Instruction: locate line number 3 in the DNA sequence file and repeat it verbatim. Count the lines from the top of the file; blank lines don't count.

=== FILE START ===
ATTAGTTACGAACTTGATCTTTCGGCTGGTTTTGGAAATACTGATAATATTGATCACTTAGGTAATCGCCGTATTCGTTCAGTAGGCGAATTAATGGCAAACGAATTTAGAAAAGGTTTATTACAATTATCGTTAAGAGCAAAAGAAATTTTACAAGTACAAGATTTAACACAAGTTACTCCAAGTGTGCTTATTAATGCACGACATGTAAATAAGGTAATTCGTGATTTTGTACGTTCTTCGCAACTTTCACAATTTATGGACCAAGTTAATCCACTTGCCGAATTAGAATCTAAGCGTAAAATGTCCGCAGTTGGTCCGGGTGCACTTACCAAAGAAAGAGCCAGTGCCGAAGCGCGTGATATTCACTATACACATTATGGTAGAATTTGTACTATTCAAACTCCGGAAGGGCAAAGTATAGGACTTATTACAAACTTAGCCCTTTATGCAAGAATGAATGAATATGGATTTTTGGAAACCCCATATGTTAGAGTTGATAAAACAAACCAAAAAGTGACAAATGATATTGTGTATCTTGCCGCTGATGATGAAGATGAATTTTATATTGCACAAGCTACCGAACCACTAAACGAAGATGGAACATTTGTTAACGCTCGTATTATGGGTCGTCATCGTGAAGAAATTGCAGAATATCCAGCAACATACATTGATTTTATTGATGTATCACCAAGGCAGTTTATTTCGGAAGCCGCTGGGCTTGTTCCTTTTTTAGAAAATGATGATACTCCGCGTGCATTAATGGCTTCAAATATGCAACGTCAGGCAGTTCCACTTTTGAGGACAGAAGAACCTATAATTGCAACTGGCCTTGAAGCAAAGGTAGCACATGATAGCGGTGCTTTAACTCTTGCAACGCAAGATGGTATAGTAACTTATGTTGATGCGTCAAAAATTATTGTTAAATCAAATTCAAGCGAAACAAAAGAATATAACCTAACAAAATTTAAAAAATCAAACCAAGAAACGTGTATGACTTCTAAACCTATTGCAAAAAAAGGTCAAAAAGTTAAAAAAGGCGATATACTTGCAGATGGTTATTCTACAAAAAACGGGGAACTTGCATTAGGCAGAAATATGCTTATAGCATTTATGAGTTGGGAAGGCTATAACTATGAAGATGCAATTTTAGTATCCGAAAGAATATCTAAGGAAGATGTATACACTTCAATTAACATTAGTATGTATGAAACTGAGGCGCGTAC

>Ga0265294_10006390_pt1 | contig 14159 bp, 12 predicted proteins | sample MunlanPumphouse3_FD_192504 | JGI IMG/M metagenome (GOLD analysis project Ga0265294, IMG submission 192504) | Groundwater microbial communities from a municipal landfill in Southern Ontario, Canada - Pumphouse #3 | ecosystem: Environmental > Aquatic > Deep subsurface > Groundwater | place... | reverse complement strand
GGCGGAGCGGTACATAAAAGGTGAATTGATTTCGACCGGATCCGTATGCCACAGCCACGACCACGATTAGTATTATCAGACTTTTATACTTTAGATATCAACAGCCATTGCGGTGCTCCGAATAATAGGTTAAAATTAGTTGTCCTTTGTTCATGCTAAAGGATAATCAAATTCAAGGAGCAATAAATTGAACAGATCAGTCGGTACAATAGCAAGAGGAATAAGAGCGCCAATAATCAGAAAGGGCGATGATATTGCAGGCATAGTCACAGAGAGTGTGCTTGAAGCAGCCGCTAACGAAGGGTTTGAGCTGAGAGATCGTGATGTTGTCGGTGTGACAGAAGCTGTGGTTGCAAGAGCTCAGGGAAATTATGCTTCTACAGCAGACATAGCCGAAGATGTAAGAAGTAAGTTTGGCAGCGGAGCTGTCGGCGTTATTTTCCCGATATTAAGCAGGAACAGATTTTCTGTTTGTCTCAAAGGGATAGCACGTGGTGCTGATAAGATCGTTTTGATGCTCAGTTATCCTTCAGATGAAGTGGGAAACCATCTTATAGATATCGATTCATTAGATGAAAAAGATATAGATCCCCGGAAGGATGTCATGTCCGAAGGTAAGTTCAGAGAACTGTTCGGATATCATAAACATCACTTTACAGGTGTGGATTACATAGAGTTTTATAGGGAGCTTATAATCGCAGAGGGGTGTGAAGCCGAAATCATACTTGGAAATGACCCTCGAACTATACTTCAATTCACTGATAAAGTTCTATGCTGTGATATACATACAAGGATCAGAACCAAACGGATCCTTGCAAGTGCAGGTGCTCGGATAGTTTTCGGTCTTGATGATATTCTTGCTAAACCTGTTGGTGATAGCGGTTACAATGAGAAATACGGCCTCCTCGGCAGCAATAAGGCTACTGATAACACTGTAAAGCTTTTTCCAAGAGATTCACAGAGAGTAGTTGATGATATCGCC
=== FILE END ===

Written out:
GGCGGAGCGGTACATAAAAGGTGAATTGATTTCGACCGGATCCGTATGCCACAGCCACGACCACGATTAGTATTATCAGACTTTTATACTTTAGATATCAACAGCCATTGCGGTGCTCCGAATAATAGGTTAAAATTAGTTGTCCTTTGTTCATGCTAAAGGATAATCAAATTCAAGGAGCAATAAATTGAACAGATCAGTCGGTACAATAGCAAGAGGAATAAGAGCGCCAATAATCAGAAAGGGCGATGATATTGCAGGCATAGTCACAGAGAGTGTGCTTGAAGCAGCCGCTAACGAAGGGTTTGAGCTGAGAGATCGTGATGTTGTCGGTGTGACAGAAGCTGTGGTTGCAAGAGCTCAGGGAAATTATGCTTCTACAGCAGACATAGCCGAAGATGTAAGAAGTAAGTTTGGCAGCGGAGCTGTCGGCGTTATTTTCCCGATATTAAGCAGGAACAGATTTTCTGTTTGTCTCAAAGGGATAGCACGTGGTGCTGATAAGATCGTTTTGATGCTCAGTTATCCTTCAGATGAAGTGGGAAACCATCTTATAGATATCGATTCATTAGATGAAAAAGATATAGATCCCCGGAAGGATGTCATGTCCGAAGGTAAGTTCAGAGAACTGTTCGGATATCATAAACATCACTTTACAGGTGTGGATTACATAGAGTTTTATAGGGAGCTTATAATCGCAGAGGGGTGTGAAGCCGAAATCATACTTGGAAATGACCCTCGAACTATACTTCAATTCACTGATAAAGTTCTATGCTGTGATATACATACAAGGATCAGAACCAAACGGATCCTTGCAAGTGCAGGTGCTCGGATAGTTTTCGGTCTTGATGATATTCTTGCTAAACCTGTTGGTGATAGCGGTTACAATGAGAAATACGGCCTCCTCGGCAGCAATAAGGCTACTGATAACACTGTAAAGCTTTTTCCAAGAGATTCACAGAGAGTAGTTGATGATATCGCC